The buzz around the NBA is that Sam Hinkie would like to get back in the game. He’s a bright guy who is teaching graduate business classes at Stanford, he’s investing in and helping some startups in the Silicon Valley. Like smart people in every walk of life, NBA GMs have interests outside of just their profession. Hinkie can live a very good life outside the NBA world if he so chooses, but the buzz is he wants back in.
Will a team let him?
Ric Bucher of Bleacher Report asked other executives about the potential of a Hinkie return, in a story about his legacy. There was caution.
One owner of an Eastern Conference team said (Hinkie’s 13-page, esoteric resignation) letter—which was not intended to be shared publicly—damaged Hinkie’s chances of being hired to run a franchise again as much as anything he did while with the Sixers. Still, sources both close to Hinkie and around the league said owners and executives routinely reach out to him for counsel. Several basketball operations vice presidents and owners said they would hire him, but they wouldn’t put him in charge.
Others believe Hinkie and The Process weren’t given a full trial, and that he didn’t do anything wrong as much as the league turned on him.
“They clearly changed the rules on Sam,” the longtime front office executive said. “That wasn’t all on him. If he lasts five more months, maybe it all looks different and he is given credit for what they’re doing now.”…
“Once you stockpiled all those talented players, was Sam capable of flipping the switch and becoming a real GM?” the second Western Conference GM asked. “Because you don’t hire the demolitionist to do the remodel. Those are two different jobs with two different skill sets.”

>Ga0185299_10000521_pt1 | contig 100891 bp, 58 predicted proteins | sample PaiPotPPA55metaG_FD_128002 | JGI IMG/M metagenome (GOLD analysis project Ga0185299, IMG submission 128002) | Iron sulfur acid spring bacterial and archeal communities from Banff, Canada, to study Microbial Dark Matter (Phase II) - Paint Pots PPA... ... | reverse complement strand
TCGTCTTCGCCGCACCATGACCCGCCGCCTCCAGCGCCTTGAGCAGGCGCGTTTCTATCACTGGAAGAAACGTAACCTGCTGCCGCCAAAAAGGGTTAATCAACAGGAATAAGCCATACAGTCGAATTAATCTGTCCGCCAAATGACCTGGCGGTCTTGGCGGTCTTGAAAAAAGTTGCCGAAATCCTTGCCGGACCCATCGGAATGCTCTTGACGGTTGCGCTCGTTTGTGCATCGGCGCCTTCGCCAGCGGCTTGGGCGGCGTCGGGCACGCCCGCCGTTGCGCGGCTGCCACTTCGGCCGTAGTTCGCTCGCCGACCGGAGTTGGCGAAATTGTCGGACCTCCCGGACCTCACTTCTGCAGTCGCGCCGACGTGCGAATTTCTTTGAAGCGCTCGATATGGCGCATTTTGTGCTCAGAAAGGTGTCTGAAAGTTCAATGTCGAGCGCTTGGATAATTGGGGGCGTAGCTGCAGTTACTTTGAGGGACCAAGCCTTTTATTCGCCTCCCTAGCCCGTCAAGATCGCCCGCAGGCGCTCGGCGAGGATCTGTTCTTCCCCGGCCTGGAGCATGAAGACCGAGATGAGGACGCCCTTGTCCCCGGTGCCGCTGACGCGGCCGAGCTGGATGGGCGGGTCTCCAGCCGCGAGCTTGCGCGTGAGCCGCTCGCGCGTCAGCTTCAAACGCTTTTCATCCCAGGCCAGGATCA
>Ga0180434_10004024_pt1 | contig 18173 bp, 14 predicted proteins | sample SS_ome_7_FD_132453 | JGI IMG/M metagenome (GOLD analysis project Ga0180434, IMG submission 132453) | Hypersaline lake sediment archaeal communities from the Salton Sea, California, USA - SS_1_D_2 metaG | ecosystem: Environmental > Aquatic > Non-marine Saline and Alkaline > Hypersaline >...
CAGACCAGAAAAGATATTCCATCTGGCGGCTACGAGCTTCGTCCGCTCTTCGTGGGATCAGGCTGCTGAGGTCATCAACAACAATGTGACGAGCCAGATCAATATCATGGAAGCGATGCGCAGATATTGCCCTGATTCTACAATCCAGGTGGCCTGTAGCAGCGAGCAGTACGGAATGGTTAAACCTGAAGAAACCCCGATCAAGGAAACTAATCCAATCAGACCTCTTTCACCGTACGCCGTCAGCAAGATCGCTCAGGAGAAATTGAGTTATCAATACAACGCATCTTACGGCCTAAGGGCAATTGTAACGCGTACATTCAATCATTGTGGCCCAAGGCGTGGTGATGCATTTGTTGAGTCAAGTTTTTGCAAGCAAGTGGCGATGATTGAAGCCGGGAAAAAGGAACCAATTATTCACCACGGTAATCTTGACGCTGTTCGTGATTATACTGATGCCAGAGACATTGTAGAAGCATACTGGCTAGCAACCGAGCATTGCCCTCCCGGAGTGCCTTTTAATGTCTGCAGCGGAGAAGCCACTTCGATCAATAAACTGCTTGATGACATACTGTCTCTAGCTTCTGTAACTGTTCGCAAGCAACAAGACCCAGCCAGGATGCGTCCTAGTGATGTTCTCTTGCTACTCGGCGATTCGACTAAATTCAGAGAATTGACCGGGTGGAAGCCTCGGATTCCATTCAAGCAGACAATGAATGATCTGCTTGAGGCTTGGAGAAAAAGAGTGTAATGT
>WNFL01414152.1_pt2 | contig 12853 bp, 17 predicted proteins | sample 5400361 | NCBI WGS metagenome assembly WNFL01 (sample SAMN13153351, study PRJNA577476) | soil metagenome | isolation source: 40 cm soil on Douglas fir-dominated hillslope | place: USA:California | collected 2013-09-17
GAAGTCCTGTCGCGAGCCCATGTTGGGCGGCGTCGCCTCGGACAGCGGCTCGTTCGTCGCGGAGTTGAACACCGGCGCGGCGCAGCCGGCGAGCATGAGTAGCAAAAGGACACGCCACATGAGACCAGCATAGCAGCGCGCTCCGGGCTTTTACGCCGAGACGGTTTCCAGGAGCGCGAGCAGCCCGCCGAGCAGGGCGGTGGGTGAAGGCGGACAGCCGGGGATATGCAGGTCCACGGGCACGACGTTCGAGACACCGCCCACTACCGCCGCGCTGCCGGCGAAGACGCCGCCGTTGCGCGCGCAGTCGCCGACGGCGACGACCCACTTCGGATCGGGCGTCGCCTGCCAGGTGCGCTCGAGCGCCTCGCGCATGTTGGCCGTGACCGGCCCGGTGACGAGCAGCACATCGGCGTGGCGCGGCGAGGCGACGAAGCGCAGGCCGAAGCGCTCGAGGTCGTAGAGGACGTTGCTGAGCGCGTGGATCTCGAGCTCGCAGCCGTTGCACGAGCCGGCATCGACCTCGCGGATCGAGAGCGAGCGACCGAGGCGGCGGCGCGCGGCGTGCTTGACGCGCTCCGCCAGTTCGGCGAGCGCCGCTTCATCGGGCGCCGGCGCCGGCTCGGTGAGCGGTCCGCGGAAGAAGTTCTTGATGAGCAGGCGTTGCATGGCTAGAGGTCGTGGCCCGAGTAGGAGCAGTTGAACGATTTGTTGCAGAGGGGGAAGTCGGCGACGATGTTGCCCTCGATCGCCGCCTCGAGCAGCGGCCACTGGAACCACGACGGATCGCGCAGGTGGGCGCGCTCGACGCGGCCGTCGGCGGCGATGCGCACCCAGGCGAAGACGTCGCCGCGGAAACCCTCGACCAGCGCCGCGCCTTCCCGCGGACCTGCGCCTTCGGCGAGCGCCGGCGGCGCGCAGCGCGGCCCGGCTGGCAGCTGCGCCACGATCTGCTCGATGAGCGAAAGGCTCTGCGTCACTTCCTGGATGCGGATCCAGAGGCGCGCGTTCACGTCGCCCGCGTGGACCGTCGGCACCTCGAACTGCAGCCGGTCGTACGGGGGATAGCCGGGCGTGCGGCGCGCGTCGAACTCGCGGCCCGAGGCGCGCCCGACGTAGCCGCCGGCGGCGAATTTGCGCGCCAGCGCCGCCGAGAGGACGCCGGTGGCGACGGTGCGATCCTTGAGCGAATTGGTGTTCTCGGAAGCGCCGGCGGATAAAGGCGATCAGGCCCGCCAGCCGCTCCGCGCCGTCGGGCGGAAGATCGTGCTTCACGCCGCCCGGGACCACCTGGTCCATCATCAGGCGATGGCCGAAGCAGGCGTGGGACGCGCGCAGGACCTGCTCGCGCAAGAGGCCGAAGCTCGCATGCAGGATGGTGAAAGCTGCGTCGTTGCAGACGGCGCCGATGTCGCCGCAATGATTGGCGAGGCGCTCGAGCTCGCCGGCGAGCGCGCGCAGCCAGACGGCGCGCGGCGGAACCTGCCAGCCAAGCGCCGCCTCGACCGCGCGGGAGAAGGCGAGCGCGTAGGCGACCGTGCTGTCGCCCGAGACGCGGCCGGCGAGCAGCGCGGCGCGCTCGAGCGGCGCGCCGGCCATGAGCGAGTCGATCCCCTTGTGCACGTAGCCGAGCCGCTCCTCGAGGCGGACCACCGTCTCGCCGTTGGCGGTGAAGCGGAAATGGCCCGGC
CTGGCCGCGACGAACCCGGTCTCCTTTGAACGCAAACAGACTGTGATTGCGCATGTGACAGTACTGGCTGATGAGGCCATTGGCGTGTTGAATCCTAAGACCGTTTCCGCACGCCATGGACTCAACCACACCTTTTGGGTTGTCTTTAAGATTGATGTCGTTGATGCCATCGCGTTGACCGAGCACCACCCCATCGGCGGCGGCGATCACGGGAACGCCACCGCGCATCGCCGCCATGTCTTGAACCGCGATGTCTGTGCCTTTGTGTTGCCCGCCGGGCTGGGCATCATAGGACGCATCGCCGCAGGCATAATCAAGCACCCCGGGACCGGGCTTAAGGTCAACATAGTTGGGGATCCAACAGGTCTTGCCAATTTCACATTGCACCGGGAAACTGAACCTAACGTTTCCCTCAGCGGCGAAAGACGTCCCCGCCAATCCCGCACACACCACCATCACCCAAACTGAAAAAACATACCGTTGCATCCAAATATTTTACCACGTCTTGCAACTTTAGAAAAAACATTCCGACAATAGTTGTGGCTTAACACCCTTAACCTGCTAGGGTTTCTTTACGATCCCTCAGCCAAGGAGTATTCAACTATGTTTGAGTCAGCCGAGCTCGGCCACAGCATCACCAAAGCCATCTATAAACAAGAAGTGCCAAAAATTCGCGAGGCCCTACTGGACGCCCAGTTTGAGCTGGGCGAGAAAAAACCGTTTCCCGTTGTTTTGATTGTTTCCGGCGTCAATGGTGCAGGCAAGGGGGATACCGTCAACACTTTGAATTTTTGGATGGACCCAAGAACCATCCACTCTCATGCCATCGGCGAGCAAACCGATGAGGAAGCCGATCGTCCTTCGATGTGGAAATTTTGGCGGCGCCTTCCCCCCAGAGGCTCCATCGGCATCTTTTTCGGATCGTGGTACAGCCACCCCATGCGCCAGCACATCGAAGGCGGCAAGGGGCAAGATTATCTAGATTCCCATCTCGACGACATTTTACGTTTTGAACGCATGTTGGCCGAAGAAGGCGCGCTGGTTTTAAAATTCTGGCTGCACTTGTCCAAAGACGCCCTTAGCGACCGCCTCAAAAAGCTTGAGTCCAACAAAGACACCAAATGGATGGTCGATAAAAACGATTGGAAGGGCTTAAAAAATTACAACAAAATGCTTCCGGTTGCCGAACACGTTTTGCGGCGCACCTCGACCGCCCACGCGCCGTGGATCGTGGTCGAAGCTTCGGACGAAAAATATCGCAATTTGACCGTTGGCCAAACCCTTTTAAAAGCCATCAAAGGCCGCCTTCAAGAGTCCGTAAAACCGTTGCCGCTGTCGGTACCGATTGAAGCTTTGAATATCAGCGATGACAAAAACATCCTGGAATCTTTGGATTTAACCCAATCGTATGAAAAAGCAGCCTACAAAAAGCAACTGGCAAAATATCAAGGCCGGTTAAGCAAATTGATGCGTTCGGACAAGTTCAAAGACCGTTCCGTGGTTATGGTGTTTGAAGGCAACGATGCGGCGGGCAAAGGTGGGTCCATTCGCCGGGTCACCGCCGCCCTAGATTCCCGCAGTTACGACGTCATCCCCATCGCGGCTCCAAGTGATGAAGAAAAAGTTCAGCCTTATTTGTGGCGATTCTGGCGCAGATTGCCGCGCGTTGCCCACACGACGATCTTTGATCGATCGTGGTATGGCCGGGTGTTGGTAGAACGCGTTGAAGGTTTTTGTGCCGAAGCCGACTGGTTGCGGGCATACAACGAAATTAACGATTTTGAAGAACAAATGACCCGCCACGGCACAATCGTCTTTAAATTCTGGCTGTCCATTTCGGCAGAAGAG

Hinkie gamed the system in Philadelphia — with ownership’s blessing, at first. Until the pressure from the league and other owners, and the weight of the losses, became too much. Jerry Colangelo came in and the writing was on the wall for Hinkie and “The Process.” Every team has “tanked” to improve draft position and gain financial flexibility at some point, but nobody was as naked and extreme in their ambitions as Hinkie’s 76ers. Most Sixers fans seemed to get it, but other owners didn’t like what it said about the business of the NBA.
The Process also worked — Joel Embiid, Ben Simmons, Markelle Fultz (who has yet to play but will make a difference) have the Sixers as an on-the-rise team that makes the playoffs this year. Whether they get there depends on Embiid’s health and if the right players can be put around them, but he started a process that works.
At some point, I expect a team will give Hinkie another shot, a team near the bottom of the standings in a smaller market with an owner ready to gamble. It may be, as the one executive suggested, Hinkie in some kind of executive role setting the tone while another “GM” handles the day-to-day and relationships, but I expect Hinkie will get his shot. He learned some lessons the first time around, and his model in Philly is not one size fits all (especially with the draft lottery changes that kick in for 2019). But he deserves another turn in the big chair somewhere.